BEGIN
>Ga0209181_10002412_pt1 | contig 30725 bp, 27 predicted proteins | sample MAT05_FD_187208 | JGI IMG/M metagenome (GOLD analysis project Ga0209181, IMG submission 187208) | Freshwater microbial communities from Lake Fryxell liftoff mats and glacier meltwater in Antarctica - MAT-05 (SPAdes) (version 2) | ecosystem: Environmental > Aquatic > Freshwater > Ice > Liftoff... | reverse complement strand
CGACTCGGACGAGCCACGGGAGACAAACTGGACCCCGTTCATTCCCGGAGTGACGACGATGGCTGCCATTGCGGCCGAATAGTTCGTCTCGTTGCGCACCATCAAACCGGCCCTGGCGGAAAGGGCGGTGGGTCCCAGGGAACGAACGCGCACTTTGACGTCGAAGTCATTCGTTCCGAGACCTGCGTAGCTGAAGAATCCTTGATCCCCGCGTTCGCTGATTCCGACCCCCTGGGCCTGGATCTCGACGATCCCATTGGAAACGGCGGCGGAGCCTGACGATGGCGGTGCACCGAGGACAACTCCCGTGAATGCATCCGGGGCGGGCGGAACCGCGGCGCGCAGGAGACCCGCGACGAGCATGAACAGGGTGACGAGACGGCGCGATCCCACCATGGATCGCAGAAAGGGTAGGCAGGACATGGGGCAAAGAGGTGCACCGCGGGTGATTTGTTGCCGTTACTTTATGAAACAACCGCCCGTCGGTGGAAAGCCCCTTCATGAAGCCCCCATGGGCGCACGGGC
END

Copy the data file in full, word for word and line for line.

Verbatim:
>Ga0209181_10002412_pt1 | contig 30725 bp, 27 predicted proteins | sample MAT05_FD_187208 | JGI IMG/M metagenome (GOLD analysis project Ga0209181, IMG submission 187208) | Freshwater microbial communities from Lake Fryxell liftoff mats and glacier meltwater in Antarctica - MAT-05 (SPAdes) (version 2) | ecosystem: Environmental > Aquatic > Freshwater > Ice > Liftoff... | reverse complement strand
CGACTCGGACGAGCCACGGGAGACAAACTGGACCCCGTTCATTCCCGGAGTGACGACGATGGCTGCCATTGCGGCCGAATAGTTCGTCTCGTTGCGCACCATCAAACCGGCCCTGGCGGAAAGGGCGGTGGGTCCCAGGGAACGAACGCGCACTTTGACGTCGAAGTCATTCGTTCCGAGACCTGCGTAGCTGAAGAATCCTTGATCCCCGCGTTCGCTGATTCCGACCCCCTGGGCCTGGATCTCGACGATCCCATTGGAAACGGCGGCGGAGCCTGACGATGGCGGTGCACCGAGGACAACTCCCGTGAATGCATCCGGGGCGGGCGGAACCGCGGCGCGCAGGAGACCCGCGACGAGCATGAACAGGGTGACGAGACGGCGCGATCCCACCATGGATCGCAGAAAGGGTAGGCAGGACATGGGGCAAAGAGGTGCACCGCGGGTGATTTGTTGCCGTTACTTTATGAAACAACCGCCCGTCGGTGGAAAGCCCCTTCATGAAGCCCCCATGGGCGCACGGGC